How’s the economy? It depends on how you vote
Partisan divide affecting consumer confidence
Republicans aren’t just more confident about the economy than Democrats under President Donald Trump. That confidence seems to be translating into more purchases at the cash register.
And when Trump makes corporations and markets nervous, as he has done recently by ratcheting up trade tensions with other countries, Democrats are more likely to worry about the effects of his bare-knuckled approach and rein in spending.
“Particular ideology is (playing) an increasingly prominent role in how people are evaluating the economy,” said Chris Jackson, vice president of Ipsos, the market research and polling company. “And there’s a certain extent to which consumer spending can be shaped by political sentiment.”
In June, 66 percent of Republicans felt more comfortable about making a major purchase, such as a home or car, than they did six months earlier, according to a monthly Ipsos survey. Just 44 percent of Democrats felt more comfortable. There has been a similar disparity, reflecting more bullishness by GOP members, since at least last summer, Ipsos figures show. Broadly, across the economy, Ipsos has found such sentiment typically affects actual sales, at least to some degree.
Equally telling: The share of Democrats feeling less comfortable about making a major purchase jumped from 46 to 56 percent in June. The portion of Republicans feeling less comfortable also increased but less sharply, from 27 to 34 percent.
Cooling confidence for some
Jackson said the cooling of confidence in June likely is related to intensifying U.S. trade standoffs that have roiled stocks. Last month, Trump slapped tariffs on steel and aluminum imports from Canada, Mexico and the European Union. He also has threatened tariffs on auto imports.
Anthony Williams, 49, of Phoenix, is a moderate Democrat who opposes Trump’s policies, including the tax cut he worries will swell the federal deficit. But he said he didn’t change his spending habits until the trade skirmishes escalated recently.
“If trade disputes become trade wars, and the economy becomes really bad, that can affect a lot of companies,” said Williams, an IBM employee who works on cybersecurity technology. “When (other companies’) business slows down, our business slows down.”
As a result, Williams, who typically saves about 35 percent of his six-figure salary, recently decided to sock away even more to gird for a possible downturn. He’s eating dinner out twice a week, down from at least four times. And he has decided to put off a trip to Portugal he planned for September.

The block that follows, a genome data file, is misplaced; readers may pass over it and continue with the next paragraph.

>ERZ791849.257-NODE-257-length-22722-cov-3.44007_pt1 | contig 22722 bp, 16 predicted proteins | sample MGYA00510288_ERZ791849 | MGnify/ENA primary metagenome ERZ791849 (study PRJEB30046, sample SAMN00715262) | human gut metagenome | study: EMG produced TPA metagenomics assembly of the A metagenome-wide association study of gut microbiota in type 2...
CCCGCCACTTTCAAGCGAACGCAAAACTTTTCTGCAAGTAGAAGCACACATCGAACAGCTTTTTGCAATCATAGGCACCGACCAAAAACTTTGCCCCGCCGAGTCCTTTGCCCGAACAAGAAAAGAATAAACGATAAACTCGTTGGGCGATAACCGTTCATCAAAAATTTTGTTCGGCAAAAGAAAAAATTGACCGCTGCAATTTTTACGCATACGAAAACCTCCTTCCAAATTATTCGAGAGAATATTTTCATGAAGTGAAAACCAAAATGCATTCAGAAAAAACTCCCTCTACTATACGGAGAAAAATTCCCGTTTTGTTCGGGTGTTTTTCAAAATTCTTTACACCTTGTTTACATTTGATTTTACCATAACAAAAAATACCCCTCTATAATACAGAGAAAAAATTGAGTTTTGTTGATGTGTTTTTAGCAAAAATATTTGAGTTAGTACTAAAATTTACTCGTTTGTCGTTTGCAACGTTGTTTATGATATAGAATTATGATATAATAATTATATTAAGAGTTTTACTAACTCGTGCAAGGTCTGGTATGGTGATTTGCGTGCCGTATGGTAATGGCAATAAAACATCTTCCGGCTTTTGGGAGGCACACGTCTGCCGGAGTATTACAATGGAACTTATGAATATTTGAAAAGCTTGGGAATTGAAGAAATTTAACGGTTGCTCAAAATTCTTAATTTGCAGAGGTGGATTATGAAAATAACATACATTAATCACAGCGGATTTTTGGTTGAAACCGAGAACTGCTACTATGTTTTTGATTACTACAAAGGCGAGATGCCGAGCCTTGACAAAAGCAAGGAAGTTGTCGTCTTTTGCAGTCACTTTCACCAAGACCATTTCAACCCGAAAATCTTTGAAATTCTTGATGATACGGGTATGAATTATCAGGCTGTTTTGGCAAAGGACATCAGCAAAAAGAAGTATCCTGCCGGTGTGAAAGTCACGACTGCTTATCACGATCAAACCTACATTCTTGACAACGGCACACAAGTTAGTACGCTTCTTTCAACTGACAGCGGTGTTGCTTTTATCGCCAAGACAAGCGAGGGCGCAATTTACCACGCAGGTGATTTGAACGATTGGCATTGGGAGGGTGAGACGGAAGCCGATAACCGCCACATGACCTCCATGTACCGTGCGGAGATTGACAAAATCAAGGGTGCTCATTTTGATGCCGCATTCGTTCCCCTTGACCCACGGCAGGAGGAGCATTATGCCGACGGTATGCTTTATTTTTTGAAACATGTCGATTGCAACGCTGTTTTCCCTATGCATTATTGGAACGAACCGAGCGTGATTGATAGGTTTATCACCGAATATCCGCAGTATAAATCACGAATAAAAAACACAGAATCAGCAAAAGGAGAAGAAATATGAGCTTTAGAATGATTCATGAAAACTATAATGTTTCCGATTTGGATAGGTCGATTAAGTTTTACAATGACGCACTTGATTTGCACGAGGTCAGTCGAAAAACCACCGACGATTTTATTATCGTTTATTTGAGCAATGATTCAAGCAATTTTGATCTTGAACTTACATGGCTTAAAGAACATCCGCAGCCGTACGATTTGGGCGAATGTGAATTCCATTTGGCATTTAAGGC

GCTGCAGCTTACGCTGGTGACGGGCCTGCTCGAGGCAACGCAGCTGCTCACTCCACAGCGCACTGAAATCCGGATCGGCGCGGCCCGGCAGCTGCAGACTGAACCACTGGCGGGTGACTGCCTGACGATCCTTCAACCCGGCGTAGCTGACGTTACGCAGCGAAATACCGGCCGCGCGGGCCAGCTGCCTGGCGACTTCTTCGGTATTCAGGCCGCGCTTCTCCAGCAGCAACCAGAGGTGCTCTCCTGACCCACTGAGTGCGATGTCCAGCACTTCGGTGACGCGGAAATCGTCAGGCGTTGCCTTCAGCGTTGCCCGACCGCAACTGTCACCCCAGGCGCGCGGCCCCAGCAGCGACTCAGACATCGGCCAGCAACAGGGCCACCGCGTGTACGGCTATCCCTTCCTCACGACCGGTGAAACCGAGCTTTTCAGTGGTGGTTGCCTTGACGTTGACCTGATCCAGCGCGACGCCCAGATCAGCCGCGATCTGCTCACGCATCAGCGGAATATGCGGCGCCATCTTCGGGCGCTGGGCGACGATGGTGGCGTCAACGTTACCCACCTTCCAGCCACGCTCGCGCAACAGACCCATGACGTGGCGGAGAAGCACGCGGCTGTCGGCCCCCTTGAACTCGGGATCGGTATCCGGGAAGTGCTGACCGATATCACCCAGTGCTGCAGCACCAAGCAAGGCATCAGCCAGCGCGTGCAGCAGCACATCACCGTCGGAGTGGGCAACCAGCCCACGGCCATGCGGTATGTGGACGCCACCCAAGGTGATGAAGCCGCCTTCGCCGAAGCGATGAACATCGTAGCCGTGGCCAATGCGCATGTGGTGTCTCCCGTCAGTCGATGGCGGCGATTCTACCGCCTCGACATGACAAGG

“I have this fear that if the economy went bad, it might be difficult to find another job,” he said.
New car and a kitchen remodel
Gene Young, 63, of Sioux Falls, South Dakota, a staunch Republican, has the opposite view. “We do feel better and more confident today than before the election,” he said.
The tax cut is leaving him with more money in his paycheck. Plus, “it seems to us the administration is trying to run the country like a business,” said Young, editor of a publication for a local Catholic diocese.
While Young and his wife, Sarah, are generally prudent about purchases, they’re optimistic enough about the economy to spend all of Gene’s recent 2 percent raise rather save half as they’ve traditionally done. They plan to buy a new car to replace their 2000 Dodge Stratus and remodel their kitchen and bathroom.
Young said he worries Trump’s trade policies could hurt South Dakota soybean farmers, but “I’m not sure how that’s going to play out. … It’s not changing” his spending practices.
Meanwhile, other Trump policies, such as rolling back climate change rules, help energy and manufacturing companies whose employees tend to vote Republican, said Mark Zandi, chief economist of Moody’s Analytics.
Spending picks up
Overall, consumer spending picked up in the second quarter after a weak start to 2018, and it’s expected to be solid the rest of the year amid healthy job and income growth, as well as the tax cut.
Differences in spending between Republicans and Democrats don’t primarily appear to be income-related. Last year, 32 percent of survey respondents among households earning $150,000 and above were Democrats compared with 27 percent who were Republicans, according to Pew Research Center. And 31 percent of respondents in households earning $100,000 to $149,000 were Democrats vs. 28 percent who were Republicans. Republicans, however, have the edge in families earning $75,000 to $99,000 – by 32 to 28 percent.
Early last year, the University of Michigan began tracking a shift in its consumer sentiment survey, with Republicans voicing more confidence in the economy and their financial conditions than Democrats, reversing the trend under President Barack Obama.
The Ipsos survey, however, more specifically captures divergent approaches to spending.
“It does make some sense that Republicans, given that their confidence is high, are willing to spend a little more,” said Chris Christopher, an IHS Markit economist who specializes in consumer spending. IHS, he said, has found the correlation between confidence and purchases is especially strong for big-ticket items such as cars and TVs, as well as clothing.
An Ipsos survey says Republican consumers are far more confident making purchases right now.
A South Dakota couple optimistic about the economy plan a kitchen remodel.